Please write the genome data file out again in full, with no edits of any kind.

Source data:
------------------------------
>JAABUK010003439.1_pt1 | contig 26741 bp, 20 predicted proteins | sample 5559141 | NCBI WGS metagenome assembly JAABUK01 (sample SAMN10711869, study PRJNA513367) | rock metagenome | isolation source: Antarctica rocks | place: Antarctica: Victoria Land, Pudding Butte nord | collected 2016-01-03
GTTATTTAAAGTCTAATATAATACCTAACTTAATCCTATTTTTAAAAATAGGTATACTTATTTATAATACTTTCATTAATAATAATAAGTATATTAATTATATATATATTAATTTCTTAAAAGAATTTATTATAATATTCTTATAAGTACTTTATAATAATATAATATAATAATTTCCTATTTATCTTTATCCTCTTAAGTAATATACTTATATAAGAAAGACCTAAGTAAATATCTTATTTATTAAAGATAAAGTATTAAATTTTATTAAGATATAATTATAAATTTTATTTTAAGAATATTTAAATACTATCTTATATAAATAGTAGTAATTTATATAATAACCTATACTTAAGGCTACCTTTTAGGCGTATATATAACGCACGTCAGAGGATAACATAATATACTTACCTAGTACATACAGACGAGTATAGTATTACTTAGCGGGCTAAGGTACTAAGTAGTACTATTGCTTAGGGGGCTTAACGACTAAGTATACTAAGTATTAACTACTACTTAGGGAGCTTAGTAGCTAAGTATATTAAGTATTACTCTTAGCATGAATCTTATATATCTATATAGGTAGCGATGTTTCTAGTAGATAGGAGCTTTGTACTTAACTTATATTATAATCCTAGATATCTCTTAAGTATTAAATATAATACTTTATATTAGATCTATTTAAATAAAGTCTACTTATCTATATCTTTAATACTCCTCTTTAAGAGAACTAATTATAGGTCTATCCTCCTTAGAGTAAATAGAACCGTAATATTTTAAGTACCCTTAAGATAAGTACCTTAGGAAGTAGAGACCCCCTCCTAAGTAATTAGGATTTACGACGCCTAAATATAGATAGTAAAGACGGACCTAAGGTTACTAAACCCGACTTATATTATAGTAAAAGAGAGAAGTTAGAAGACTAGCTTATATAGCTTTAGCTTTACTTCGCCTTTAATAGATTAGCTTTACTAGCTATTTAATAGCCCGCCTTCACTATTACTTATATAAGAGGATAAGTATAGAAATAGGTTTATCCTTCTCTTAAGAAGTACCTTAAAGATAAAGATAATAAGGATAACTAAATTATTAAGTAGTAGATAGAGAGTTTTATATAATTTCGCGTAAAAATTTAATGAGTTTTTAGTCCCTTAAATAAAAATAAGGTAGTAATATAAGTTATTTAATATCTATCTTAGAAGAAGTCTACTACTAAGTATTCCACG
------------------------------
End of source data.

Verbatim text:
>JAABUK010003439.1_pt1 | contig 26741 bp, 20 predicted proteins | sample 5559141 | NCBI WGS metagenome assembly JAABUK01 (sample SAMN10711869, study PRJNA513367) | rock metagenome | isolation source: Antarctica rocks | place: Antarctica: Victoria Land, Pudding Butte nord | collected 2016-01-03
GTTATTTAAAGTCTAATATAATACCTAACTTAATCCTATTTTTAAAAATAGGTATACTTATTTATAATACTTTCATTAATAATAATAAGTATATTAATTATATATATATTAATTTCTTAAAAGAATTTATTATAATATTCTTATAAGTACTTTATAATAATATAATATAATAATTTCCTATTTATCTTTATCCTCTTAAGTAATATACTTATATAAGAAAGACCTAAGTAAATATCTTATTTATTAAAGATAAAGTATTAAATTTTATTAAGATATAATTATAAATTTTATTTTAAGAATATTTAAATACTATCTTATATAAATAGTAGTAATTTATATAATAACCTATACTTAAGGCTACCTTTTAGGCGTATATATAACGCACGTCAGAGGATAACATAATATACTTACCTAGTACATACAGACGAGTATAGTATTACTTAGCGGGCTAAGGTACTAAGTAGTACTATTGCTTAGGGGGCTTAACGACTAAGTATACTAAGTATTAACTACTACTTAGGGAGCTTAGTAGCTAAGTATATTAAGTATTACTCTTAGCATGAATCTTATATATCTATATAGGTAGCGATGTTTCTAGTAGATAGGAGCTTTGTACTTAACTTATATTATAATCCTAGATATCTCTTAAGTATTAAATATAATACTTTATATTAGATCTATTTAAATAAAGTCTACTTATCTATATCTTTAATACTCCTCTTTAAGAGAACTAATTATAGGTCTATCCTCCTTAGAGTAAATAGAACCGTAATATTTTAAGTACCCTTAAGATAAGTACCTTAGGAAGTAGAGACCCCCTCCTAAGTAATTAGGATTTACGACGCCTAAATATAGATAGTAAAGACGGACCTAAGGTTACTAAACCCGACTTATATTATAGTAAAAGAGAGAAGTTAGAAGACTAGCTTATATAGCTTTAGCTTTACTTCGCCTTTAATAGATTAGCTTTACTAGCTATTTAATAGCCCGCCTTCACTATTACTTATATAAGAGGATAAGTATAGAAATAGGTTTATCCTTCTCTTAAGAAGTACCTTAAAGATAAAGATAATAAGGATAACTAAATTATTAAGTAGTAGATAGAGAGTTTTATATAATTTCGCGTAAAAATTTAATGAGTTTTTAGTCCCTTAAATAAAAATAAGGTAGTAATATAAGTTATTTAATATCTATCTTAGAAGAAGTCTACTACTAAGTATTCCACG